3.3.2. Effect of Methanolic Extracts on SOD Activity

The antioxidant enzyme system plays an important role in the defense of cells against oxidative damage. Recently, it has been reported that antioxidant properties of flavonoides from several plant extracts posses stimulatory action and exert a stimulatory action on transcription and gene expression of certain antioxidative enzymes [21]. SOD catalyzes the dismutation of the superoxide anion to H2O2 and O2. It plays an important role in antioxidative mechanisms, this enzyme acts when there is an overproduction of free radicals due administration of CCl4 [10]. It is well-known that increased production of free radicals caused by administration of CCl4 is a major cause of the significantly reduced SOD activity [9]. Results of the effect of methanolic extracts on SOD activity are displayed in Figure 3. Treatment of mice with MPE (50, 100 and 200 mg/kg BW) showed a significant increase (P < 0.001) in SOD activity (approximately 4-fold, 5-fold and 5-fold, respectively) compared to the CCl4 group. The SOD activity decreased significantly (P < 0.05) in mice treated with MME at 50, 100 and 200 mg/kg BW (approximately 76.0%, 73.8%, and 81.9% respectively) and MEE 50, 100 and 200 mg/kg BW (approximately 76.5%, 71.6%, and 75.1% respectively) compared to the group I. However, SOD activity increased among the MME and MEE groups compared to CCl4 group. In this study, pre-treatment with methanolic extracts from MPE attenuates CCl4-induced oxidative stress in mice (Figure 3).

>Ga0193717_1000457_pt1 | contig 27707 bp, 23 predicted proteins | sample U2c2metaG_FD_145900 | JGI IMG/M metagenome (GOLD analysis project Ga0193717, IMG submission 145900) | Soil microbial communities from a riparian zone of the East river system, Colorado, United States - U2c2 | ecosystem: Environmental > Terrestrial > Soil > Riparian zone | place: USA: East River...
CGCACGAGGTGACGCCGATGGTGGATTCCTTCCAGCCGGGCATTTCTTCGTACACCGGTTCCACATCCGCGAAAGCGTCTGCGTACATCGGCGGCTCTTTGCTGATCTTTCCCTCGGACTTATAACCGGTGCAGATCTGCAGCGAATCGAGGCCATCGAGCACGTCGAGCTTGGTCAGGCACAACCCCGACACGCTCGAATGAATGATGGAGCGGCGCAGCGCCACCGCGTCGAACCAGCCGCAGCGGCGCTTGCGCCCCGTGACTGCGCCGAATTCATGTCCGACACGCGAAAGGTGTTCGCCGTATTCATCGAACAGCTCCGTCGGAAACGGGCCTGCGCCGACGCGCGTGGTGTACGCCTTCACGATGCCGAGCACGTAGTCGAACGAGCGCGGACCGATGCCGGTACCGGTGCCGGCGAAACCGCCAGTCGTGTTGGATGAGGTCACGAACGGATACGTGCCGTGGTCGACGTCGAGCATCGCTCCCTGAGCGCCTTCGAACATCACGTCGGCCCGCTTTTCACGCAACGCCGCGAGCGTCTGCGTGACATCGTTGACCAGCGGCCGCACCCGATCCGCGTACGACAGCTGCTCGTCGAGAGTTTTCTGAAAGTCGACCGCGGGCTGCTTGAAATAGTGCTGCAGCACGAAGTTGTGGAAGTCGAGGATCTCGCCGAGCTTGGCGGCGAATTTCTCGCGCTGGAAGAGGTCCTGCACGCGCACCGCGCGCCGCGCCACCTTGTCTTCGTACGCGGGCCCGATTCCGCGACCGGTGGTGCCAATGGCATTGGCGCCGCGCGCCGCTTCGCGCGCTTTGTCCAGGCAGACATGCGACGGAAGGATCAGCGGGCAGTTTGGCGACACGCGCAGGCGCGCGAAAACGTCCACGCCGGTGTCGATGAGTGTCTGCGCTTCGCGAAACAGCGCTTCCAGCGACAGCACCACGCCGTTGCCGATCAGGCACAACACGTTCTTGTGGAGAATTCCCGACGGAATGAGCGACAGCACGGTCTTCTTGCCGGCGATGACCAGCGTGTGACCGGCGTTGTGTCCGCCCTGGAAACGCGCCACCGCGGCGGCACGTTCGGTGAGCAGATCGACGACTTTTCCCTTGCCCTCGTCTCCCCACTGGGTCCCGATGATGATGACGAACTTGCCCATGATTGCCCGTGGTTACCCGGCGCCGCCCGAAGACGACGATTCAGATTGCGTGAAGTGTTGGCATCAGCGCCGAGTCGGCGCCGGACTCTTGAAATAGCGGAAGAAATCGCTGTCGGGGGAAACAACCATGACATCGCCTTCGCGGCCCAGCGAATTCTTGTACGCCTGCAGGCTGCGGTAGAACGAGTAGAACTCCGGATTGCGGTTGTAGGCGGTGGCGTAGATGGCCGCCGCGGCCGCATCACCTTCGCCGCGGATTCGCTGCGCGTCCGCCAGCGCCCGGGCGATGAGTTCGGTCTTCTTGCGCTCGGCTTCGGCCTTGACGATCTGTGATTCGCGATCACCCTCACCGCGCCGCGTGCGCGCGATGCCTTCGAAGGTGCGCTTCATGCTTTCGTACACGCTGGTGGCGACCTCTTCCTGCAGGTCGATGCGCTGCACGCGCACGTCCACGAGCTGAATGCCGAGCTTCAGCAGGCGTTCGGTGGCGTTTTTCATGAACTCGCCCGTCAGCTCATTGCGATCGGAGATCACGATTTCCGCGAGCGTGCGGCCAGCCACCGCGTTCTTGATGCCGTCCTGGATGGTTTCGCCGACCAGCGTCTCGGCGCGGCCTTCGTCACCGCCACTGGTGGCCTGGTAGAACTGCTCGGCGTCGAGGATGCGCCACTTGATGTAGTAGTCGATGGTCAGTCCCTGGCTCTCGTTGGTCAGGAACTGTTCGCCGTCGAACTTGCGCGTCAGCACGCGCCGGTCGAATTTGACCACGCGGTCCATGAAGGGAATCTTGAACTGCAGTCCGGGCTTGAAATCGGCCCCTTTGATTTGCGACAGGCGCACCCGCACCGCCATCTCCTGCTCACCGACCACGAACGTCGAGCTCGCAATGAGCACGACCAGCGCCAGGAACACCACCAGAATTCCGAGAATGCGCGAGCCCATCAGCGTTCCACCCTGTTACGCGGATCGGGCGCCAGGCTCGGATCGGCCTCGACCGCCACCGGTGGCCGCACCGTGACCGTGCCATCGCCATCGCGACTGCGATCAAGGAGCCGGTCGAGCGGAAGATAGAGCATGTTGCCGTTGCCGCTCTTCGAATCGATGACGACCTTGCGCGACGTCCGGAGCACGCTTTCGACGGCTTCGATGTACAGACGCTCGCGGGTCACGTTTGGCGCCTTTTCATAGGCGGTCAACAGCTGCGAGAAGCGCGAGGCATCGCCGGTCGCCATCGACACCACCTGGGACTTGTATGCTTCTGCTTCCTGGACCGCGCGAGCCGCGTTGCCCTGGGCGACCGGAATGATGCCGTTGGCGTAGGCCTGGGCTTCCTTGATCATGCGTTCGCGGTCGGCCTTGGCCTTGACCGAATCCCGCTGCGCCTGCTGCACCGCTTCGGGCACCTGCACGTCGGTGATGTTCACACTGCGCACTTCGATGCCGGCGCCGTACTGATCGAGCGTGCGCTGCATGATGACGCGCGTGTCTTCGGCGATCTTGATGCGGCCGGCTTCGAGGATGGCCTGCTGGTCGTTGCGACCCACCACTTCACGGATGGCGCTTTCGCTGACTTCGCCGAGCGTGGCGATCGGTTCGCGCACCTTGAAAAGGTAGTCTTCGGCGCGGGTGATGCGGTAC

Administration of CCl4 to mice decreased the antioxidant capacity of the antioxidant enzymes [9]. Thus, increase of SOD activity indicates a good response to pretreatment with polyphenols-rich extracts from Opuntia

Figure 3. Effect of methanolic extracts from different parts of O. joconostle on the hepatic SOD activity after CCl4 treatment in mice. Groups-I: control; II: vehicle; III: ascorbic acid (200 mg/kg); IV: MPE (50 mg/kg) + CCl4; V: MPE (100 mg/kg) + CCl4; VI: MPE (200 mg/kg) + CCl4; VII: MME (50 mg/kg) + CCl4; VIII: MME (100 mg/kg) + CCl4; IX: MME (200 mg/kg) + CCl4; X: MEE (50 mg/kg) + CCl4; XI: MEE (100 mg/kg) + CCl4; XII: MEE (200 mg/kg) + CCl4. Results are expressed as mean ± standard error, n = 6, analyzed by ANOVA and Dunnett’s test *P ≤ 0.001 significant difference with respect to the CCl4 group.